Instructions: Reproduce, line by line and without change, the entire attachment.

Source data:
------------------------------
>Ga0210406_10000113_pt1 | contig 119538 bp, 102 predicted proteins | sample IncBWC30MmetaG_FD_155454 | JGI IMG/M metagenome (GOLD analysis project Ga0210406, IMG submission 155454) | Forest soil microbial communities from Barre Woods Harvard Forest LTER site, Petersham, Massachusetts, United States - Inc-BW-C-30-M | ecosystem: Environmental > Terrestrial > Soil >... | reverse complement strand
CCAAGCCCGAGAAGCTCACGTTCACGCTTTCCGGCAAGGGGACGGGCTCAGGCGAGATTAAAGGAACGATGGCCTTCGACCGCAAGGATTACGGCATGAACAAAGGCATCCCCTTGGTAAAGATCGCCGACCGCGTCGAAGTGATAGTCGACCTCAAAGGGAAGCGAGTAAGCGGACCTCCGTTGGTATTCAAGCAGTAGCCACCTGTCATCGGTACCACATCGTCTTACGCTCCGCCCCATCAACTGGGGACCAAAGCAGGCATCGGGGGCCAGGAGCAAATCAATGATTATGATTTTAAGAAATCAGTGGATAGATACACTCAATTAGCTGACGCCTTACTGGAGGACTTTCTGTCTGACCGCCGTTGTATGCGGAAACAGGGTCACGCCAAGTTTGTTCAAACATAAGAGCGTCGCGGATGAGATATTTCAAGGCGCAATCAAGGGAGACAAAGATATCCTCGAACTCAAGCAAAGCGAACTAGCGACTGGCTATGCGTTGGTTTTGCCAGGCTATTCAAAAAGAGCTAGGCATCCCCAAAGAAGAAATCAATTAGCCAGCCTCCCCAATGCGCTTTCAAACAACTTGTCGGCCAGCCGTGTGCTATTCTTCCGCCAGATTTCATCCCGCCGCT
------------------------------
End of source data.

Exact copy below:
>Ga0210406_10000113_pt1 | contig 119538 bp, 102 predicted proteins | sample IncBWC30MmetaG_FD_155454 | JGI IMG/M metagenome (GOLD analysis project Ga0210406, IMG submission 155454) | Forest soil microbial communities from Barre Woods Harvard Forest LTER site, Petersham, Massachusetts, United States - Inc-BW-C-30-M | ecosystem: Environmental > Terrestrial > Soil >... | reverse complement strand
CCAAGCCCGAGAAGCTCACGTTCACGCTTTCCGGCAAGGGGACGGGCTCAGGCGAGATTAAAGGAACGATGGCCTTCGACCGCAAGGATTACGGCATGAACAAAGGCATCCCCTTGGTAAAGATCGCCGACCGCGTCGAAGTGATAGTCGACCTCAAAGGGAAGCGAGTAAGCGGACCTCCGTTGGTATTCAAGCAGTAGCCACCTGTCATCGGTACCACATCGTCTTACGCTCCGCCCCATCAACTGGGGACCAAAGCAGGCATCGGGGGCCAGGAGCAAATCAATGATTATGATTTTAAGAAATCAGTGGATAGATACACTCAATTAGCTGACGCCTTACTGGAGGACTTTCTGTCTGACCGCCGTTGTATGCGGAAACAGGGTCACGCCAAGTTTGTTCAAACATAAGAGCGTCGCGGATGAGATATTTCAAGGCGCAATCAAGGGAGACAAAGATATCCTCGAACTCAAGCAAAGCGAACTAGCGACTGGCTATGCGTTGGTTTTGCCAGGCTATTCAAAAAGAGCTAGGCATCCCCAAAGAAGAAATCAATTAGCCAGCCTCCCCAATGCGCTTTCAAACAACTTGTCGGCCAGCCGTGTGCTATTCTTCCGCCAGATTTCATCCCGCCGCT